The Kidney Cancer Research Priority-Setting Partnership: Identifying the Top 10 Research Priorities as Defined by Patients, Caregivers, and Expert Clinicians
For which topic were research priorities identified?
In which location was the research priority setting conducted?
North America - Canada
Why was it conducted at all?
It is critically important to define disease-specific research priorities to better allocate limited resources. There is growing recognition of the value of involving patients and caregivers, as well as expert clinicians in this process. To our knowledge, this has not been done this way for kidney cancer.
What was the objective?
to have patients, caregivers, and expert clinicians identify unanswered questions encountered during management of kidney cancer, to agree by consensus on a prioritized list of the top 10 shared unanswered questions and to establish corresponding research priorities
What was the outcome?
a ranking list of 10 research topics
How long did the research prioritization take?
June 2014 - March 2015
Which methods were used to identify research priorities?
How were the priorities for research identified exactly?
Step 1: setting up PS: formation of steering group. Step 2: identifying treatment questions: survey asking: What uncertainties have you faced about the overall management of kidney cancer? Think broadly. You can include uncertainties about diagnosis, prognosis (prediction of how things may develop in the disease), treatment, and anything else. You can include as many uncertainties as you like, 2004 treatment questions identified. Step 3: data processing: questions organized into 10 categories, out-of-scope removed, duplicates combined, resulting in 451 unique questions, check against evidence, resulting in 246 unique uncertainties. Step 4: interim ranking: list of 246 questions circulated to subsample of 10 participants and to steering group, participants were asked to rate each topic, to indicate their top-ranked 20 questions and to comment on wording, steering group then considered ratings and agreed on a shortlist of 29 questions that were taken forward. Step 5: final prioritization: workshop: before workshop participants provided with shortlist of 29 questions and asked to review and rank their own top 10, group discussions with nominal group technique and diamond nine ranking approach, small groups ranked the 29 questions, small groups ranking combined, plenary discussions, new small groups formed to agree on top 15 and top 10, plenary discussion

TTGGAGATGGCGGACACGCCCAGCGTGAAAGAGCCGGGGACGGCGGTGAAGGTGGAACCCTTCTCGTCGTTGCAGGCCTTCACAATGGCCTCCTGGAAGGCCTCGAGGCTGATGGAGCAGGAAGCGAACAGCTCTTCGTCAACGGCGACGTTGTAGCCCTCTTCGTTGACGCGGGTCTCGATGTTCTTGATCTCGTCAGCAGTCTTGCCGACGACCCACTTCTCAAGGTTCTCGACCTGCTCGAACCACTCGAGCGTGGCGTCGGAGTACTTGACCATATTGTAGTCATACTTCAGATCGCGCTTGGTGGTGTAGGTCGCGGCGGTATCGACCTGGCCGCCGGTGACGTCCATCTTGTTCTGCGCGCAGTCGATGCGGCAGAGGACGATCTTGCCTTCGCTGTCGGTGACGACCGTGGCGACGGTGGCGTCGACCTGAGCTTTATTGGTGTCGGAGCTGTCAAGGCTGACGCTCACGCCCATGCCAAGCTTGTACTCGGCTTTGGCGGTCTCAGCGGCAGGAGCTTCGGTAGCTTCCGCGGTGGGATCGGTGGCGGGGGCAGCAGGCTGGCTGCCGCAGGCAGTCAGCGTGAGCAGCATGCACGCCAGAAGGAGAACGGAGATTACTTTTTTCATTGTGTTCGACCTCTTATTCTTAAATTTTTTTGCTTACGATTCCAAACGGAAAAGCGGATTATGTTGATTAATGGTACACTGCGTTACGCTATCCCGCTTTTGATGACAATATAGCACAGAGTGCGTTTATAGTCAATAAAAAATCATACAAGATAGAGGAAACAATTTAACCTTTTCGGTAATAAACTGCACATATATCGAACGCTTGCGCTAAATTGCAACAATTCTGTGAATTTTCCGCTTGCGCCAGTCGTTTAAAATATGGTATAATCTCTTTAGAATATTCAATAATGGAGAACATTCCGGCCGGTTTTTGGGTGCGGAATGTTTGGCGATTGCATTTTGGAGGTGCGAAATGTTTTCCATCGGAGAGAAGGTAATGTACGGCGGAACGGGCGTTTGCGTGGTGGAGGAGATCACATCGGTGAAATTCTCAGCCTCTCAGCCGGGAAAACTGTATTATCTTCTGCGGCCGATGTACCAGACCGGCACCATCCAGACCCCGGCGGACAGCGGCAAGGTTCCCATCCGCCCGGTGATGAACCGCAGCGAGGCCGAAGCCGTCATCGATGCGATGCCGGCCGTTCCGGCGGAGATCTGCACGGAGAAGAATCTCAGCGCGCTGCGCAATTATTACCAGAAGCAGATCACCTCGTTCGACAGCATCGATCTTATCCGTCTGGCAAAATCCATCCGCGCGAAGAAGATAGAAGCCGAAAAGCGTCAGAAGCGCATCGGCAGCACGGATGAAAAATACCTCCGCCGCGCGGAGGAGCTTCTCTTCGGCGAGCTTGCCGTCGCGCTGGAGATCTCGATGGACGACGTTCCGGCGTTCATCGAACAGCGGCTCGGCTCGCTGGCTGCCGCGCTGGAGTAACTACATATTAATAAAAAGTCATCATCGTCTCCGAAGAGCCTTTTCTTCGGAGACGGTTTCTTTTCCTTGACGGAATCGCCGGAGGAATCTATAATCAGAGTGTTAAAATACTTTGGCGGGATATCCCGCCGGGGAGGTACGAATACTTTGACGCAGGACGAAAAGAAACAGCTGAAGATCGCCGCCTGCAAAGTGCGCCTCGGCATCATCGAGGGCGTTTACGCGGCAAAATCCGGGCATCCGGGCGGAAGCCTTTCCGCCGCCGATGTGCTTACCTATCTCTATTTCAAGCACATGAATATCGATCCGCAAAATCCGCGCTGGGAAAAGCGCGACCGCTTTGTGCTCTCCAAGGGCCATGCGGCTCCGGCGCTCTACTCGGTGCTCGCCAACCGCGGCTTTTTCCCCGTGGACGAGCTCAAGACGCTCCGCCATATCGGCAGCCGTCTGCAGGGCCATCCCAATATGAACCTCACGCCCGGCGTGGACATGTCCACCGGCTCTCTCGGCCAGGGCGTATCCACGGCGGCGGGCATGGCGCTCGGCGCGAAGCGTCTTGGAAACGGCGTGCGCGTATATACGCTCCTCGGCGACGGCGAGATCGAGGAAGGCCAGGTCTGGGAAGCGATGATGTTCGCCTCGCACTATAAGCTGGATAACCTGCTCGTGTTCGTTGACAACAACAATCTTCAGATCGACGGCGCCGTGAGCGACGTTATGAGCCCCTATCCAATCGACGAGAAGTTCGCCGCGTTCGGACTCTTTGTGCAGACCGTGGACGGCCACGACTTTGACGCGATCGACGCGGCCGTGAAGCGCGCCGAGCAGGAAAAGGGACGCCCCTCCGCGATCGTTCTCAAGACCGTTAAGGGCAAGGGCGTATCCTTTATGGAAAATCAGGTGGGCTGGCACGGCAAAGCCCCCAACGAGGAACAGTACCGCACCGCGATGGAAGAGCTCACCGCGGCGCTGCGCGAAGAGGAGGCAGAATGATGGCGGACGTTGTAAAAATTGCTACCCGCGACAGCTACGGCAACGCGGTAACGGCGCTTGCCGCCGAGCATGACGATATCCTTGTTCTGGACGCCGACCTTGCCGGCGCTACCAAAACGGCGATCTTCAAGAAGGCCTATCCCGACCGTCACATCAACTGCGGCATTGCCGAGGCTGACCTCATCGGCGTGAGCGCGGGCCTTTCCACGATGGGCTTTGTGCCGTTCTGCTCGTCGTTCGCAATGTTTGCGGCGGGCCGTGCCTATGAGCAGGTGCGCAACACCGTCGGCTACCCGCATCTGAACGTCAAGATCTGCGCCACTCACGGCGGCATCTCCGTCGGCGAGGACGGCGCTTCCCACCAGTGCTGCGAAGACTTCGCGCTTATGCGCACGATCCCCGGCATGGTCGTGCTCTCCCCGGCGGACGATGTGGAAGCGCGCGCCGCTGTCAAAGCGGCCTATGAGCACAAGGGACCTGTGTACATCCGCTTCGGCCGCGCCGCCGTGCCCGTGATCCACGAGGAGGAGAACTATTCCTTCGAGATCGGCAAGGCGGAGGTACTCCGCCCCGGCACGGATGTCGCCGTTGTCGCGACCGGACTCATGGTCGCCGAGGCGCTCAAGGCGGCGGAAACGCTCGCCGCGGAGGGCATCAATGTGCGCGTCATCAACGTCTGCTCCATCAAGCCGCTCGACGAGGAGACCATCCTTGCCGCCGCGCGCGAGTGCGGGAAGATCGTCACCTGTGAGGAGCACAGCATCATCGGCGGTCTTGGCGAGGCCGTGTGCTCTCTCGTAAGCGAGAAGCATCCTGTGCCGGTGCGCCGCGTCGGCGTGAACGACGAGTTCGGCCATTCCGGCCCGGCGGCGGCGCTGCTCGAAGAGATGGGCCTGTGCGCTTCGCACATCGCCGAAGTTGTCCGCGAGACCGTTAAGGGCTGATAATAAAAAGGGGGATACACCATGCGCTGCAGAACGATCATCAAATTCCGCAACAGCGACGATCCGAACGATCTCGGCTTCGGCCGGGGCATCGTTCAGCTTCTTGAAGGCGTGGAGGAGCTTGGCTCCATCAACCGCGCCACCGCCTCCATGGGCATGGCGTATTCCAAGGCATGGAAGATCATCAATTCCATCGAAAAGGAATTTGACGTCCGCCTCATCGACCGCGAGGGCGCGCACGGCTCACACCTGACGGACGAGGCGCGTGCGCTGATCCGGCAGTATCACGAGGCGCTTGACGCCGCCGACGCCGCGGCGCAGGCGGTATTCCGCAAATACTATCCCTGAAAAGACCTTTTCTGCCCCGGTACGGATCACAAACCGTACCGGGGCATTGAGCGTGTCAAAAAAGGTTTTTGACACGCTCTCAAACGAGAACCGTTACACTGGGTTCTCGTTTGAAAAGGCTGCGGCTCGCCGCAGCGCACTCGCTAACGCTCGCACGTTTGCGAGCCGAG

Which stakeholders took part?
Patients, caregivers, clinicians. Survey: 255 participants: 135 (59%) patients, including those who had been treated for kidney cancer in the past (n=98), those who were currently on treatment (n=34), and those who were recently diagnosed and currently waiting for surgical treatment (n=4), 60 (27%) clinicians, including urologists (n=25), nurses (n=18), and medical oncologists (n=7), 35 (14%) family caregivers. Interim ranking: subsample of 10 participants and 15-member steering group. Workshop: 23 participants: 10 patients, 2 caregivers, 7 physicians, 2 nurses, 1 psychologist, 1 dietitian plus three facilitators.
How were stakeholders recruited?
The survey was distributed electronically between September and November 2014. Also, a paper-based survey was distributed. The survey was advertised through the KCC and the KFofC websites and newsletters in both official languages and through social media channels and also distributed by e-blasts to the members of various clinical associations, including the Canadian Urological Association (CUA), Genitourinary Medical Oncologists of Canada (GUMOC), Canadian Association of Nurses in Oncology (CANO), and the Urology Nurses of Canada (UNC).
Were stakeholders actively involved or did they just participate?
Stakeholders not only participated but were also actively involved in the research prioritization process: They were part of a steering group. The steering group consisted of 15 members: 7 patients/caregivers, 7 expert clinicians from across Canada and 1 JLA adviser. The members defined the scope of partnership, developed the protocol, identified potential partners and stakeholders and had oversight of the whole process. The members met at least monthly in conference calls.